Technology

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{theory, work, human}
{@card@, make, design}
{system, computer, user}
{company, market, business}
{specie, animal, plant}
{land, century, early}
{ship, engine, design}
{car, race, vehicle}
{build, building, house}
{acid, form, water}

Technology is the usage and knowledge of tools, techniques, crafts, systems or methods of organization in order to solve a problem or create an artistic perspective. The word technology comes from the Greek technología (τεχνολογία) — téchnē (τέχνη), an "art", "skill" or "craft" and -logía (-λογία), the study of something, or the branch of knowledge of a discipline.[1] The term can either be applied generally or to specific areas: examples include construction technology, medical technology, information technology, or high technology.

Technologies significantly affect human as well as other animal species' ability to control and adapt to their natural environments. The human species' use of technology began with the conversion of natural resources into simple tools. The prehistorical discovery of the ability to control fire increased the available sources of food and the invention of the wheel helped humans in travelling in and controlling their environment. Recent technological developments, including the printing press, the telephone, and the Internet, have lessened physical barriers to communication and allowed humans to interact freely on a global scale. However, not all technology has been used for peaceful purposes; the development of weapons of ever-increasing destructive power has progressed throughout history, from clubs to nuclear weapons.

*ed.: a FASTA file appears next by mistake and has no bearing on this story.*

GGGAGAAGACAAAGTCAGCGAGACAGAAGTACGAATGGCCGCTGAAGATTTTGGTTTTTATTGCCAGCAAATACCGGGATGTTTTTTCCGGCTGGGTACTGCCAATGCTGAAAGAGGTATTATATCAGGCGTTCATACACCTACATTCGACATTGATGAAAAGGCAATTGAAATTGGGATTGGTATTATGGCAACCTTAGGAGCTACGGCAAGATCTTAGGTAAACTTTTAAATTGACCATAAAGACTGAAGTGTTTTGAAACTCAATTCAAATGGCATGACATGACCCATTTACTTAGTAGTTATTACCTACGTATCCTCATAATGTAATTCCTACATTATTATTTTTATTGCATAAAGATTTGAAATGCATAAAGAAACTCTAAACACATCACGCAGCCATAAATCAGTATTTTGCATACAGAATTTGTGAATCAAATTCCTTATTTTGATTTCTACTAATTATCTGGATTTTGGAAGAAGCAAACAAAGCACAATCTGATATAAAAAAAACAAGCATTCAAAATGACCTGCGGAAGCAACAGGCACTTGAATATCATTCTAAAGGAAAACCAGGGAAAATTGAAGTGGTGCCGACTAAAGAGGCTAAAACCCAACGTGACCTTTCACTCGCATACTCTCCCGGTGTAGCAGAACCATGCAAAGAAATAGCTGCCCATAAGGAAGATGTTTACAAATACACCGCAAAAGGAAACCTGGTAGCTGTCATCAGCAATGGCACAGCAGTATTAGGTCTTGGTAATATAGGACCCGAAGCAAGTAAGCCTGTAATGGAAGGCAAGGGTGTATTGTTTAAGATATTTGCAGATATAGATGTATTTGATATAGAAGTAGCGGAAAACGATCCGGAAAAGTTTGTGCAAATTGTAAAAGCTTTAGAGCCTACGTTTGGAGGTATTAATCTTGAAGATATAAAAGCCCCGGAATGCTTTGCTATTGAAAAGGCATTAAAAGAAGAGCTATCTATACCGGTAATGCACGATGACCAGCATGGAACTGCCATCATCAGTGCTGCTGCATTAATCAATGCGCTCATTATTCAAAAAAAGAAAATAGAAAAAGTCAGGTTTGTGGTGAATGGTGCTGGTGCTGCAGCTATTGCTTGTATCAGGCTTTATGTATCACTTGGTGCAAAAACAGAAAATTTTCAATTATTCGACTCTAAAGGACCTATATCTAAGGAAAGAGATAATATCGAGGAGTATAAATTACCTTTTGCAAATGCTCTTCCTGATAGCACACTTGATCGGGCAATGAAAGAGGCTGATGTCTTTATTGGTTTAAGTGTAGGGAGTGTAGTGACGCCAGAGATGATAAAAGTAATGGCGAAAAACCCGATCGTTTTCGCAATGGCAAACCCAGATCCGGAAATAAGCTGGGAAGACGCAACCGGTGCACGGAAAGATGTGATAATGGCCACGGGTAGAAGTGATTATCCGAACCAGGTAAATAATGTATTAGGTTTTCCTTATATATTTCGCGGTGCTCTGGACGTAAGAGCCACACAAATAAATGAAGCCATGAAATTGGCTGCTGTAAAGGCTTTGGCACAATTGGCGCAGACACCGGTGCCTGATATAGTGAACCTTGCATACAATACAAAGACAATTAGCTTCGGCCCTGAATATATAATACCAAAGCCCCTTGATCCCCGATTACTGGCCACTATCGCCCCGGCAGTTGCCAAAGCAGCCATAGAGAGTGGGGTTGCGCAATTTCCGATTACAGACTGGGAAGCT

Technology has affected society and its surroundings in a number of ways. In many societies, technology has helped develop more advanced economies (including today's global economy) and has allowed the rise of a leisure class. Many technological processes produce unwanted by-products, known as pollution, and deplete natural resources, to the detriment of the Earth and its environment. Various implementations of technology influence the values of a society and new technology often raises new ethical questions. Examples include the rise of the notion of efficiency in terms of human productivity, a term originally applied only to machines, and the challenge of traditional norms.

Philosophical debates have arisen over the present and future use of technology in society, with disagreements over whether technology improves the human condition or worsens it. Neo-Luddism, anarcho-primitivism, and similar movements criticise the pervasiveness of technology in the modern world, opining that it harms the environment and alienates people; proponents of ideologies such as transhumanism and techno-progressivism view continued technological progress as beneficial to society and the human condition. Indeed, until recently, it was believed that the development of technology was restricted only to human beings, but recent scientific studies indicate that other primates and certain dolphin communities have developed simple tools and learned to pass their knowledge to other generations.

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